Doorways to the Past
After the Civil War, prosperity did not return easily to the Holly Springs community. The construction of the Chatham Railroad through Apex, a neighboring town, encouraged economic prosperity down the road from Holly Springs. Historian M.N. Amis described the Town as “a deserted village;” only 10 buildings of size in the community are shown in an 1871 survey. Among the buildings was the downtown Masonic Lodge, constructed in 1854 and used as a school for girls in 1856. The structure is the oldest lodge and school building remaining in Wake County and still is used today for meetings and community events.
While the Masonic Lodge has remained relatively unchanged structurally throughout the years, the Leslie house has been renovated dramatically. In 1875, George Benton Alford moved his mercantile business to Holly Springs. He purchased the Leslie house and expanded it, adding side wings, a third story and a widow’s walk. Years later, a monument adjacent to the 31-room mansion was erected, commemorating the 26th Regiment North Carolina troops.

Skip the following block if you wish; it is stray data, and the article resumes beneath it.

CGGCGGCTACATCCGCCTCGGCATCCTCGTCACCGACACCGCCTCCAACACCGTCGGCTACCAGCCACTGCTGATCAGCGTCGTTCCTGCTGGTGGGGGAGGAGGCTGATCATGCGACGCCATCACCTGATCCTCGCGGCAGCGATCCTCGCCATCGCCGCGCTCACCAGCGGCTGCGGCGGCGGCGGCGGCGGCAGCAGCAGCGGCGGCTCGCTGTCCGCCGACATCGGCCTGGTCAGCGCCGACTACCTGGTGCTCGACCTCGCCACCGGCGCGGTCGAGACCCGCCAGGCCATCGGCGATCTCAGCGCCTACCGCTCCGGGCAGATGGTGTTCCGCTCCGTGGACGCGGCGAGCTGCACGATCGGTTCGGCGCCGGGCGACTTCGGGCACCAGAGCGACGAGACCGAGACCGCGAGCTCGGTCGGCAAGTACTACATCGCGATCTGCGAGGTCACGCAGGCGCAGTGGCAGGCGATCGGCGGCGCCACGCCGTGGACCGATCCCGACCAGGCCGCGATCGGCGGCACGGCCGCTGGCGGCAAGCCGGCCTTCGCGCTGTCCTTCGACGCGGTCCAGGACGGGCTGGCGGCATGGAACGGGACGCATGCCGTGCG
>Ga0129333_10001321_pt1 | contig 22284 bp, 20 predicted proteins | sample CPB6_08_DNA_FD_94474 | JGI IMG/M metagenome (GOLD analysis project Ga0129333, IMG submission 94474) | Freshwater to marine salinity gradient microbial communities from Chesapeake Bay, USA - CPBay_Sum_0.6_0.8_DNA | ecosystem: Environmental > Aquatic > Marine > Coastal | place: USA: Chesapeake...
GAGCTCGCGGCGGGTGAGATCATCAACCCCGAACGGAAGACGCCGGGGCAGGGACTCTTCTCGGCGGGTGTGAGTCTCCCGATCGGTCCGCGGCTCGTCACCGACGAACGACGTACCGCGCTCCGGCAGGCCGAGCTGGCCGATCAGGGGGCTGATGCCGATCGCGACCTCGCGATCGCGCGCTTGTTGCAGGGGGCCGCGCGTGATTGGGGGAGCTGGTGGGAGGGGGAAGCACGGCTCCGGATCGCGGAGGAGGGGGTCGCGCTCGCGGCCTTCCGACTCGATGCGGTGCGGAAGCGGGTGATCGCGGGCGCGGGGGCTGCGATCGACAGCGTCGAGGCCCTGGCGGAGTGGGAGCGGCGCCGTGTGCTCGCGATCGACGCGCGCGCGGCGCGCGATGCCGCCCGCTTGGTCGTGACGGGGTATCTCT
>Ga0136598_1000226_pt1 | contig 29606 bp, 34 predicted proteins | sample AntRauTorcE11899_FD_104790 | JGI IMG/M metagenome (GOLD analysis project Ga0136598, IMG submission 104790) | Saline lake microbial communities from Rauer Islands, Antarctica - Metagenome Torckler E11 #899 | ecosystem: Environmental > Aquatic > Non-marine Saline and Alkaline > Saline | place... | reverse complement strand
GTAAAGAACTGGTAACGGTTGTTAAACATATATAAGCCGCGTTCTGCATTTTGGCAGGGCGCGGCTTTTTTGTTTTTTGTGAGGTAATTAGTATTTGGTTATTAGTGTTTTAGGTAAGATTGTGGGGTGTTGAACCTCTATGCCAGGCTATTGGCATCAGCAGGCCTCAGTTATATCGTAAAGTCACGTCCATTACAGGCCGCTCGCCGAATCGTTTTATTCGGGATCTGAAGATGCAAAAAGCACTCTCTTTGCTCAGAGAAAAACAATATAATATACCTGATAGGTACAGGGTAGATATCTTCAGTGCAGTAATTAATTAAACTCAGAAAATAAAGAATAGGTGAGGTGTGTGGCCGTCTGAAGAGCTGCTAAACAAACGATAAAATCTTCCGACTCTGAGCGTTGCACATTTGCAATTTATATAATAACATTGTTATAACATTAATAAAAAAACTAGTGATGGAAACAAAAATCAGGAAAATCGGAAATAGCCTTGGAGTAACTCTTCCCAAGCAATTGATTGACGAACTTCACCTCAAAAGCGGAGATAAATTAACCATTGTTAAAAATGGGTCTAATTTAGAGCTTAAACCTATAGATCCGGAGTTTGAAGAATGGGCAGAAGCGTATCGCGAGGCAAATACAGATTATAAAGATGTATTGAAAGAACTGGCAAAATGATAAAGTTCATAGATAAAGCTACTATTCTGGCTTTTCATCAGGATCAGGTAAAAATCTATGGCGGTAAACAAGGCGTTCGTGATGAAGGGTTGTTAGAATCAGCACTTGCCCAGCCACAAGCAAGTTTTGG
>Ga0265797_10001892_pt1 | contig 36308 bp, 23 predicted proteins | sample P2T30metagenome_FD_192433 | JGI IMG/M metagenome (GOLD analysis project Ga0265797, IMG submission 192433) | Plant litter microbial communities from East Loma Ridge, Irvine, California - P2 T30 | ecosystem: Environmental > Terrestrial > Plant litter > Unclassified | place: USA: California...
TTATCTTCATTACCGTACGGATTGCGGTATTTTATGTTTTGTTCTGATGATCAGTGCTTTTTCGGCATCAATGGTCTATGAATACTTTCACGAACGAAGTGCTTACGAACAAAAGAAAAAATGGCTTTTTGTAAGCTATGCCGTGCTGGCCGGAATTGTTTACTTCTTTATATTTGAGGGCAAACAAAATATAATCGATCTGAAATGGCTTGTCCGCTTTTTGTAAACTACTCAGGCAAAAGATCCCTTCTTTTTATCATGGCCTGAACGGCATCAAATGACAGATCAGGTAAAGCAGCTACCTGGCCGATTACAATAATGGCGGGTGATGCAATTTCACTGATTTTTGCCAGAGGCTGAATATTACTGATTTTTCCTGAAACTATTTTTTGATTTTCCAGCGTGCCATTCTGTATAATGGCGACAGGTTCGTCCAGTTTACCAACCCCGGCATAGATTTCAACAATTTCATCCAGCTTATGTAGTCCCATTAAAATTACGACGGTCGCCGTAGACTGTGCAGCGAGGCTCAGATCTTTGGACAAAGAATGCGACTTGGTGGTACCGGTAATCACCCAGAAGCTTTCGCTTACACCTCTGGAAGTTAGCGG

Alford was a man on the move. He ran a general mercantile, sawmill, cotton gin, turpentine works and brick kiln. He even drained a local lake to plant rice paddies. Alford, along with 20 other Holly Springs men, helped bring a railroad (to become the Durham and Southern) to the community. He also established the Holly Springs Land and Improvement Company, which encouraged economic development in Town, and the Cape Fear News and Advertising Company, which published the Cape Fear Enterprise newspaper.
In one of his weekly editorials lauding the Town and encouraging investors to buy stock his company, Alford wrote, “We can convince any capitalist who will visit our town with a view to locating any manufacturing enterprise in our state that there is no place in the state to surpass Holly Springs as to health and pure spring water.”
Alford also led a successful effort to petition the North Carolina General Assembly to incorporate the Town of Holly Springs in 1877. After its establishment, the Holly Springs Town boundary remained a solid, one-mile square for 110 years.